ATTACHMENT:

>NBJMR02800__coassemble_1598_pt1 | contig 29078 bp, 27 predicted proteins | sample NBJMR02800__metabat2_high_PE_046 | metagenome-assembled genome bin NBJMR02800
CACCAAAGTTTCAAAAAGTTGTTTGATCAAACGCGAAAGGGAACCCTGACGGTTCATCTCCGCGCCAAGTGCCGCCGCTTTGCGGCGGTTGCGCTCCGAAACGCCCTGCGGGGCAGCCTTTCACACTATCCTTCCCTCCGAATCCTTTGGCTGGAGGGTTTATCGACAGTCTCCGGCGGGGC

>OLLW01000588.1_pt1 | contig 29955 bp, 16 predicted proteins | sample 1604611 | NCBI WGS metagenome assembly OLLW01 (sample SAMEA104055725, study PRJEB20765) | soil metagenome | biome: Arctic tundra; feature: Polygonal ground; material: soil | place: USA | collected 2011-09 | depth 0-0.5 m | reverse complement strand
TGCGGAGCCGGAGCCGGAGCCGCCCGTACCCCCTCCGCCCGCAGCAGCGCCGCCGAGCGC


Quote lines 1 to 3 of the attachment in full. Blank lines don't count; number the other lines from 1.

>NBJMR02800__coassemble_1598_pt1 | contig 29078 bp, 27 predicted proteins | sample NBJMR02800__metabat2_high_PE_046 | metagenome-assembled genome bin NBJMR02800
CACCAAAGTTTCAAAAAGTTGTTTGATCAAACGCGAAAGGGAACCCTGACGGTTCATCTCCGCGCCAAGTGCCGCCGCTTTGCGGCGGTTGCGCTCCGAAACGCCCTGCGGGGCAGCCTTTCACACTATCCTTCCCTCCGAATCCTTTGGCTGGAGGGTTTATCGACAGTCTCCGGCGGGGC

>OLLW01000588.1_pt1 | contig 29955 bp, 16 predicted proteins | sample 1604611 | NCBI WGS metagenome assembly OLLW01 (sample SAMEA104055725, study PRJEB20765) | soil metagenome | biome: Arctic tundra; feature: Polygonal ground; material: soil | place: USA | collected 2011-09 | depth 0-0.5 m | reverse complement strand